This is not meant to be a laughing matter whatsoever, and I hate to bring down the levity of the CDotD posts, but upon learning about cage homes in Hong Kong, I was so mortified I had to learn more and share what I found.
The annual Hong Kong Art Walk recently came and went, and while I still have yet to participate in this high brow pub crawl, as it’s come to be known, I came to learn more about the cause this charity event serves — The Society for Community Organization (or “SoCO”). One of SoCO’s causes is the Cage Homes and Private Housing Residents Project, which seeks to assist the more than 100,000 cage home (and other similarly sub-par housing) residents, and get them into proper housing.
That’s right — cage homes. A significant population in Hong Kong live in 15 square foot cubicles, typically with 8 cramming into one such cage — sometimes even more! From the articles I read, bathroom situations for such “homes” are dingy unsanitary situations, shared by too many and the kitchen situation is also fairly sketchy.
These subpar “homes” were devised in the 1940s to deal with a wave of desperate Chinese refugees fleeing civil war on the mainland. Indeed, my own family came to Hong Kong from China in the 1950s (not long after the Japanese occupation of WWII, which I only learned about when visiting the HK History Museum!). They did not live in a cage home, by any means, but there were a family of 5 (not sure what other extended family members joined them on top of this) who lived in a very tiny 1-BR apartment in Kowloon somewhere. My granny told me how they had to pack up their beds by day, and were really crammed into a tiny space. This was and remains uncommon today.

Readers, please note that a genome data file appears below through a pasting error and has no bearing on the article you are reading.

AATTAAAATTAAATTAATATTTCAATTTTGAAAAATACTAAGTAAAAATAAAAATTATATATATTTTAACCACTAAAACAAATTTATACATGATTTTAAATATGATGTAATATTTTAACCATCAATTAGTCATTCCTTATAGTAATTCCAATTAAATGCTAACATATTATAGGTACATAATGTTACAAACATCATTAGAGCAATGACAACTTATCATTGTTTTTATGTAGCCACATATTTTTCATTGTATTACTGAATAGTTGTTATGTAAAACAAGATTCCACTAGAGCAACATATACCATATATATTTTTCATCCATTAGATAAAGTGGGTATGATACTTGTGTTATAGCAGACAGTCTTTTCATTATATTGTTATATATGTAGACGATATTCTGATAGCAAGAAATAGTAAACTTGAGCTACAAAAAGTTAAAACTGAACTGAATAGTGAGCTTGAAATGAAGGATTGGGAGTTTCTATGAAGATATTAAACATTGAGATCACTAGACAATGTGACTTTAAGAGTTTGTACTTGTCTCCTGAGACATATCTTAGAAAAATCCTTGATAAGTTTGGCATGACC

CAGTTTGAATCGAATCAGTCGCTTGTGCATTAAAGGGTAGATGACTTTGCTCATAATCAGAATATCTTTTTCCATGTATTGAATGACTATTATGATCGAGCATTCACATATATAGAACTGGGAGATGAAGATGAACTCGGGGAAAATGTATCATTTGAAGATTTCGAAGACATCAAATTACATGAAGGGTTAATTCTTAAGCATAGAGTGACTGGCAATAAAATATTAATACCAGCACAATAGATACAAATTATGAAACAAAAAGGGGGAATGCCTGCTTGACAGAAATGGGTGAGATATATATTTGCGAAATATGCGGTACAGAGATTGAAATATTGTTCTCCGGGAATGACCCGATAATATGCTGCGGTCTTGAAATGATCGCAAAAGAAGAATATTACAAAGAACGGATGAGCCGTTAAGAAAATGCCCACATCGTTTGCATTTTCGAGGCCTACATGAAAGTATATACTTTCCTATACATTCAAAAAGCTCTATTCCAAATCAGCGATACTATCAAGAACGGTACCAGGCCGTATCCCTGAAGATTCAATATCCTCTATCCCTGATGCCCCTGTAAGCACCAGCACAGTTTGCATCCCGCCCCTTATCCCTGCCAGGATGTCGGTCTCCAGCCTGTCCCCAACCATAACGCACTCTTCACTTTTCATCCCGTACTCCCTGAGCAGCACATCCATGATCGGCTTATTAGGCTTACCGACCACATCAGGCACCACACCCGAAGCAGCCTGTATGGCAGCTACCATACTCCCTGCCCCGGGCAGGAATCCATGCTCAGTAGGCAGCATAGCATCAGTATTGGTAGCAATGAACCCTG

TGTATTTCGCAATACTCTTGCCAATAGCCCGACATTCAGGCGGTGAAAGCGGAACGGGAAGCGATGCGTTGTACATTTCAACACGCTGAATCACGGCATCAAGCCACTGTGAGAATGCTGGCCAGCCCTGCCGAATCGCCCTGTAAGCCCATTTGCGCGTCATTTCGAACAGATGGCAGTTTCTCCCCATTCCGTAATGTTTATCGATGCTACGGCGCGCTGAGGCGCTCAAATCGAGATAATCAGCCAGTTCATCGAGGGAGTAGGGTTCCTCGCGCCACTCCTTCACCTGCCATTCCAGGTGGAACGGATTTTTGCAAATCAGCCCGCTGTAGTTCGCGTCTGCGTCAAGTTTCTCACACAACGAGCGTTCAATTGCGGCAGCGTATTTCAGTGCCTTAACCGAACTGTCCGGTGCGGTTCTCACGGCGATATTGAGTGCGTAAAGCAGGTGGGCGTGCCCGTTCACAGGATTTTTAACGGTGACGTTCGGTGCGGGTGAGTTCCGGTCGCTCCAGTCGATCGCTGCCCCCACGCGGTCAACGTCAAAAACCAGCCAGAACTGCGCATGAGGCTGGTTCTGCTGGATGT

The extreme cost of housing in Hong Kong is no secret to anyone, though these cage homes are news to me. Worse, with some cage rents beins as high as HK$1,500 a month (almost US$ 200!), the cost per square foot of these nasty spaces far exceed those of some mansions in Hong Kong’s exclusive Peak district where many local tycoons reside.
The best demonstration of this horrific housing condition is best done in photos than words, so I invite you to check out the exhibit SoCO displayed in the 2009 ArtWalk, and if you are inclined, please make a much needed donation to help lift the more than 100,000 HK residents who reside in spaces below 60 square feet!